In our current national housing crisis, there are occasionally lotteries to select tenants for new or renovated affordable multifamily buildings. For example, last year, nearly 94,000 people applied to rent 104 moderately priced units in an apartment house on the Lower East Side of Manhattan in New York City. You figure the odds on that one.
In a way, many of us have won—or lost—a kind of housing lottery. Did you inherit your house? Did you buy at the low end of the market a while back so your mortgage has remained a reasonable, fixed cost—and you’ve been deducting the interest from your income tax? Has your home gained significant value so you can borrow against it to renovate your kitchen or help send your child to college? Do you live in an apartment you don’t own, but in a city with regulations that keep your monthly rent fairly stable?
Or are you one of the unlucky people who lost the lottery? Your home ended up underwater when the housing bubble burst 10 years ago. You’re a young adult trying to make your way in the big city, but all you can afford is an illegal basement apartment with four roommates. You’re working two jobs at minimum wage and still spending more than half your earnings on housing. Your urban neighborhood is gentrifying, and your landlord is jacking up the rent to force you out. You or a family member had a health emergency or other unexpected expense that caused you to miss a couple months’ rent, and now you’re facing eviction.
The lack of adequate affordable housing is a vast, complex conundrum that touches tens of millions of American lives across a socioeconomic spectrum that begins with the chronically homeless—up by 12 percent since 2016, despite low unemployment and a thriving economy—and stretches into the middle class. Under a new city government plan to create more affordable housing in New York, 20 percent of the units in the initiative would be set aside for families making, astonishingly, as much as $142,000 a year.
Of course, what that really means is that in cities like New York and San Francisco, with soaring housing markets, you can make a good salary and still be paying more than 30 percent of your income—the national recommended benchmark—to put a roof over your head. When the average price to buy an apartment in Manhattan is $2 million, or the median cost of a house in San Francisco is $1.6 million, you probably need to win the real Lotto just to live in either place.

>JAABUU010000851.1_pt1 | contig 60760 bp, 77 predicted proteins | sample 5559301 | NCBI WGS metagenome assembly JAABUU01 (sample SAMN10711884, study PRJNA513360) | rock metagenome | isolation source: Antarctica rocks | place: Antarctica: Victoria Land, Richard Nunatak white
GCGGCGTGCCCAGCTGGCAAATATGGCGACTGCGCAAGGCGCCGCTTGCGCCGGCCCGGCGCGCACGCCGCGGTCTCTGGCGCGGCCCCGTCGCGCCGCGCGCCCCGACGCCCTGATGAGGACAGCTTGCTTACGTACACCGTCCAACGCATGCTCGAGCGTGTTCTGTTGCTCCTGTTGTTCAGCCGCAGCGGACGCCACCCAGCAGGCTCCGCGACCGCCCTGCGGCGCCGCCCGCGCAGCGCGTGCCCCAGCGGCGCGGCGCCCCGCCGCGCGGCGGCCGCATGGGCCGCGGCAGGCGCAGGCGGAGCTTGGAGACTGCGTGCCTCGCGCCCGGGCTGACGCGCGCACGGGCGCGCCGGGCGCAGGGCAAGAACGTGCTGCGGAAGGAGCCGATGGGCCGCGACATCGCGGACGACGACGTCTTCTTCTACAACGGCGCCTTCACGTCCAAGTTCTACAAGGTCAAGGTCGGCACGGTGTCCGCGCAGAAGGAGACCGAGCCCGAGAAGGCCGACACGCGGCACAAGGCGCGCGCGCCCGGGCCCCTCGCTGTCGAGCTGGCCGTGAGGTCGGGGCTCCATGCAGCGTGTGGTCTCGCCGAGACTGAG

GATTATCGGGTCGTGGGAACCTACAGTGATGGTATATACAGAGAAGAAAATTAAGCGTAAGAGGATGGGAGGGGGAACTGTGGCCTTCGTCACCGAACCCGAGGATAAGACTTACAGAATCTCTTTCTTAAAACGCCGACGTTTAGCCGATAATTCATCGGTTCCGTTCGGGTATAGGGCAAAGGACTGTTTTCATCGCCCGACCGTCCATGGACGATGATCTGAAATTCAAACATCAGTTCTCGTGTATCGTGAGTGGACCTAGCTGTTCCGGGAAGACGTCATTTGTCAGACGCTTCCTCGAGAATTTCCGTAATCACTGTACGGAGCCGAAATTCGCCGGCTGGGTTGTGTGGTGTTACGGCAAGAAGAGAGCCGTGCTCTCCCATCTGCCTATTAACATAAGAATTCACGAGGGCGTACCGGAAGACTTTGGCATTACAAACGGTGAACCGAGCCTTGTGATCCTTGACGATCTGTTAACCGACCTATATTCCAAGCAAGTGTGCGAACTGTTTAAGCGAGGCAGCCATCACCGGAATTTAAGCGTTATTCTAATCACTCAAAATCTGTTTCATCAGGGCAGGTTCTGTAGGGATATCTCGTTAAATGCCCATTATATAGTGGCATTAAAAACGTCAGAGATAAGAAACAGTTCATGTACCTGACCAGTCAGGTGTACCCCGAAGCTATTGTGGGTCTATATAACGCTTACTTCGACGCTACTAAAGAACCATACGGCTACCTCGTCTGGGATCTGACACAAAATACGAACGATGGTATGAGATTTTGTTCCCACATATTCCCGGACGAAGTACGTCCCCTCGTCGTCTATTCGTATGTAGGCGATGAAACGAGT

But in smaller, non-coastal cities, residents are also feeling a big pinch. The obvious reasons: the median home price rose 41 percent faster than overall inflation between 1990 and 2016. And the supply of housing is nowhere near meeting demand: according to the National Low Income Housing Coalition, the U.S. is short 7.2 million affordable rental units, 1 million of them in California, which has more of the highest housing markets than any other state. The ever-widening gap between what people earn—whether low-income or middle-class—and what decent housing costs is one of the most acute and poorly addressed problems our country is facing.
We do not pretend to know the answers. But we know that architects, with their design, construction, and problem-solving skills—and often deep knowledge about how cities work—can assist policymakers, developers, community leaders, and other stakeholders in grappling with a crisis that is largely being confronted on the local, not the federal, level.
In this issue of RECORD, we have begun to explore the severity of the affordable-housing shortage, with close-up views of three very different urban markets: Oakland, New York, and Orlando. We’ve also delved into the vexing question of gentrification, to ask the question, can low income neighborhoods be improved, as they should be, without threatening the displacement of longtime residents? We have talked with one of the nation’s leaders on homelessness, Rosanne Haggerty, about new strategies that can help families, veterans, and others deeply in need of obtaining permanent homes. And, lastly, we’ve looked at the wider world to find models of innovative architecture for housing a broad range of communities.